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Vehicle access solutions needed for snowy mountains spawn run

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An angler with a brown trout caught and released in the Eucumbene River. Image: NSW DPI

WEDNESDAY 30th March 2016 saw the Monaro Acclimatisation Society Inc (MAS) host a meeting to try and resolve the issue of continuing environmental degradation of the Eucumbene River banks at the Denison Campground near Providence Portal, NSW.

Present at the meeting were anglers and representatives from Snowy Hydro, Kosciuszko National Park, NSW Fisheries, NSW Maritime and the Lake Eucumbene Chamber of Commerce

Steve Samuels, President of the MAS said his organisation had received many calls from anglers who were concerned that the unlimited vehicle access to the river during the annual brown trout spawning run posed a threat to the river and the spawning fish. He also said that other authorities such as Snowy Hydro and NSW Fisheries had received similar calls.

The brown trout spawning run in the Eucumbene River has gained significant popularity over the last few years. Last year vehicle counts indicated that up to 140 vehicles per day were accessing the river bank at Denison, crossing the river with drivers often cutting new tracks in an effort to reach more secluded water. Kosciuszko national park authorities were also concerned about the continued illegal vehicle access to the Park from the Denison access point.

Mr Samuels said that if something was not done now to limit the damage, he was fearful that authorities would take a hardline approach in the future that might make access to this fabulous fishing event even harder.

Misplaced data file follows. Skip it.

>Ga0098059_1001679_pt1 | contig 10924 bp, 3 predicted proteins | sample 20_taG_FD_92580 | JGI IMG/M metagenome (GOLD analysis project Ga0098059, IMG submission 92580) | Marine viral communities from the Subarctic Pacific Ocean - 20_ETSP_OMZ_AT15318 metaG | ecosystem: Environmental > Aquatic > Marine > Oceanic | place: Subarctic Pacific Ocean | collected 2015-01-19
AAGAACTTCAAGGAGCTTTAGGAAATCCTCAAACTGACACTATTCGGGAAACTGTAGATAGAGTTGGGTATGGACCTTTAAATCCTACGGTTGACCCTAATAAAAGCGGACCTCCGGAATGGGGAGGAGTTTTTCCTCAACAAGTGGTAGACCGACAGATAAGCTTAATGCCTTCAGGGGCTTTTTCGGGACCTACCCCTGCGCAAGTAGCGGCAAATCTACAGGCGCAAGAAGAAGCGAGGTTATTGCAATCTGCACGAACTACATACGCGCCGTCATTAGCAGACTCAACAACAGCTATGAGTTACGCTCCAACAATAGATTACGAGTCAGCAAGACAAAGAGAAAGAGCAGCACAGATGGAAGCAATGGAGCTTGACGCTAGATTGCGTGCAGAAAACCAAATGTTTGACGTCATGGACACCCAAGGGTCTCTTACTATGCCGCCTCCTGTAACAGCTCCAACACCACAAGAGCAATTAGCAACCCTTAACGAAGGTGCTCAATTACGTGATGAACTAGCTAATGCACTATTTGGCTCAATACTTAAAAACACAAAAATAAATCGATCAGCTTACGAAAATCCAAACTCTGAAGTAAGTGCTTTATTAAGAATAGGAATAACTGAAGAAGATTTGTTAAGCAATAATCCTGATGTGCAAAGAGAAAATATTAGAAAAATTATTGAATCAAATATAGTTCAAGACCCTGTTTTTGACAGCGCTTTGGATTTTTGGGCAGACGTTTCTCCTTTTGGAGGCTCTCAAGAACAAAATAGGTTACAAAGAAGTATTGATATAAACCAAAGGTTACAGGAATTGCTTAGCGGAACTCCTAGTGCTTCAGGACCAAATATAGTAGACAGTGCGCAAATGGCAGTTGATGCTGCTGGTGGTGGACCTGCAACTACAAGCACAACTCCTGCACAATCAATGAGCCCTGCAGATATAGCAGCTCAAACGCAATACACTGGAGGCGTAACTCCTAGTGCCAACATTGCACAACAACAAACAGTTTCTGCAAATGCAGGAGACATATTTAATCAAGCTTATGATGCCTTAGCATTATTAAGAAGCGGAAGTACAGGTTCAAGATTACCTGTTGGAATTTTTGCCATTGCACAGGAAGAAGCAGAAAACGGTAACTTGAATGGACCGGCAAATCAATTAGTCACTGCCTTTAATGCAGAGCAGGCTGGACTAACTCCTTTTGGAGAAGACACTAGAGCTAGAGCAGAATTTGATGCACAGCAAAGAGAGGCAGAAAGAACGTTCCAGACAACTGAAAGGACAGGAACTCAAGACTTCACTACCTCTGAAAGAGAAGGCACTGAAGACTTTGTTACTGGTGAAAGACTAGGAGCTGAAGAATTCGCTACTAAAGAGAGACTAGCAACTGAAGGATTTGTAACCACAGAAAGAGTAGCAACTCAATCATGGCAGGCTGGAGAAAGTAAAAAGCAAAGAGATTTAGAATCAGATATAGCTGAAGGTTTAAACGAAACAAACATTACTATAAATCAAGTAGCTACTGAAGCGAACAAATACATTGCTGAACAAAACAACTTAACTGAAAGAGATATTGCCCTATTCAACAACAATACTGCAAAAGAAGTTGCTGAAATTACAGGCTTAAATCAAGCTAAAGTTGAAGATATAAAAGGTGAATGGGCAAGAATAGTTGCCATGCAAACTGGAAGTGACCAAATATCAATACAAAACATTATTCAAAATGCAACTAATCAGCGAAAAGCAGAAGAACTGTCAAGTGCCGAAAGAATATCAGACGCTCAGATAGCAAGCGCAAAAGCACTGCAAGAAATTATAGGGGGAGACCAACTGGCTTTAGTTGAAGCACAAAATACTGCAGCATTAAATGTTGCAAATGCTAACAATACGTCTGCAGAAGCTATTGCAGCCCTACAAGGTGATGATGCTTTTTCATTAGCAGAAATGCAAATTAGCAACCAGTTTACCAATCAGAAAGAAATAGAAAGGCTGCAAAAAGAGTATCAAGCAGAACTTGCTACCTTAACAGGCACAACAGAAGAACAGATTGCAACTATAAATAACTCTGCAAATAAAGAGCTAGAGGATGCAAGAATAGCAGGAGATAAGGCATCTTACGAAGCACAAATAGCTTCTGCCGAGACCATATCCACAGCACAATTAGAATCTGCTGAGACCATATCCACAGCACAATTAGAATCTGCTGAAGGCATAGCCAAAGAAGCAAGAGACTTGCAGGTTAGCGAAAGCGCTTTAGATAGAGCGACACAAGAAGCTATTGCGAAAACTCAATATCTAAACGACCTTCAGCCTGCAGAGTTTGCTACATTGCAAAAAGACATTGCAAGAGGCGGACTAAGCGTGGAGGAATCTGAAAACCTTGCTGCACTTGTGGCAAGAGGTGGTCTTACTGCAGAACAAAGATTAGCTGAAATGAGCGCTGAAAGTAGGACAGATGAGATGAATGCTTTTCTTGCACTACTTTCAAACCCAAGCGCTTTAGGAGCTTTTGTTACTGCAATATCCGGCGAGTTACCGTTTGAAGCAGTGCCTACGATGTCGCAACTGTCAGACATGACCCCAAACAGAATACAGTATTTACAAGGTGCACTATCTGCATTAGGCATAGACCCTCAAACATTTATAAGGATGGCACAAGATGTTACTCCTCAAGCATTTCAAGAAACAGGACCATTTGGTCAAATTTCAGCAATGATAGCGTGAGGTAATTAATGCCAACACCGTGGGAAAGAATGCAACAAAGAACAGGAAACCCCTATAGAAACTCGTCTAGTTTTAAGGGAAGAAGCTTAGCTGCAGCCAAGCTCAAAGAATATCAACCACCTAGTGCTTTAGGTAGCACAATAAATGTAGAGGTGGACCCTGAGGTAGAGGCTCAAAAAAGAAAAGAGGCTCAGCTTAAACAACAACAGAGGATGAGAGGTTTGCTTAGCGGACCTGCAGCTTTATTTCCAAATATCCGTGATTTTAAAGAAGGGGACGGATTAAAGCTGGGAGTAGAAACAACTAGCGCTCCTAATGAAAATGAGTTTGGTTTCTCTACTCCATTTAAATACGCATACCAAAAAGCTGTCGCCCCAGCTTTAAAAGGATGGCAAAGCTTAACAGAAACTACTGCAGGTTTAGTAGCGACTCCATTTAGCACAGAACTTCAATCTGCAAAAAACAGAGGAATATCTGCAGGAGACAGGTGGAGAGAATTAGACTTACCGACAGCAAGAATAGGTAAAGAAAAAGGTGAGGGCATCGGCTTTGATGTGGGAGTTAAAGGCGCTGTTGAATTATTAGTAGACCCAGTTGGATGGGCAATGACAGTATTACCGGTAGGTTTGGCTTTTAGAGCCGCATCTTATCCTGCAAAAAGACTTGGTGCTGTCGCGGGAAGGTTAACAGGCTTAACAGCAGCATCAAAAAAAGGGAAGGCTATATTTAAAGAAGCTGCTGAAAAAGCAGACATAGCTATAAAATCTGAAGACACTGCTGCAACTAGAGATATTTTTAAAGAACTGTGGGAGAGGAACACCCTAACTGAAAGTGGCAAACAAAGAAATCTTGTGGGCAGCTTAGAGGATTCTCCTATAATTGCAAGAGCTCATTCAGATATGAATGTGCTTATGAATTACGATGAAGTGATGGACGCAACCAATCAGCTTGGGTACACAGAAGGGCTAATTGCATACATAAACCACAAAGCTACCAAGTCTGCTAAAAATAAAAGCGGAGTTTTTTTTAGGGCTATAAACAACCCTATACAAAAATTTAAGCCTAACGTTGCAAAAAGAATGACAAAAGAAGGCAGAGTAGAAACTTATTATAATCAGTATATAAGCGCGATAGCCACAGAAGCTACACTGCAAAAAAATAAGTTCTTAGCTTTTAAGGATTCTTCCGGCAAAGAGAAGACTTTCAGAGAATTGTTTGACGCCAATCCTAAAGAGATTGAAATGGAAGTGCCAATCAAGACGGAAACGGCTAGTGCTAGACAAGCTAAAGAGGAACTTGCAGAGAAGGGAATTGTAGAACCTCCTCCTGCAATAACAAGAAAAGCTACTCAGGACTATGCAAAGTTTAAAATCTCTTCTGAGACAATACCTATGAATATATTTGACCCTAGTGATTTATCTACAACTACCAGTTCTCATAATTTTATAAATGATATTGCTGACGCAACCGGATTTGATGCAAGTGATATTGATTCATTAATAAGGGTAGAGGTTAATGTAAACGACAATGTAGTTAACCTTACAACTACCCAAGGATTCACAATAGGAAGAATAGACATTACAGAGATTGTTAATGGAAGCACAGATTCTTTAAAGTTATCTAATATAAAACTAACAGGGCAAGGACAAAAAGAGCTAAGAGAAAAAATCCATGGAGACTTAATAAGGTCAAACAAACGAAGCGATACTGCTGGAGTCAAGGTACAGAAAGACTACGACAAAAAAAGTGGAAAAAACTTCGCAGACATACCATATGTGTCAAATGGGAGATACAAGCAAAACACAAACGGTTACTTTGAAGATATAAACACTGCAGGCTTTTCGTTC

The meeting discussed all the issues and it was clear that all present wanted to see angler participation on the river continue, but the uncontrolled vehicle access could no longer be tolerated due to the damage being done.

The obvious thing to do Mr Samuels said was to develop a car park away from the river where anglers could park in safety. This would stop the damage being done, but would also allow anglers to access the river with relative ease. While it may be a bit of a walk, he said, that is better than losing this fishery either through the spawning run being “loved to death” or a harsher measure later on when things were much worse.

The meeting members identified that if vehicles were to be directed to a designated parking area it would have to be built above the high water mark of the lake so that it did not become a navigation hazard during higher lake levels.

Mr Samuels said that the meeting resolved to progress the issue. While it is not possible to do anything for this year’s run, he said, the intention was to have the matter resolved for the 2017 run.

Mr Samuels said that he hoped all anglers would recognize the need to protect the river because without it remaining in pristine condition it places the brown trout spawning run in jeopardy. While there may be a bit of a walk in the future, he said, the benefits to anglers and the fish will outweigh any inconvenience.

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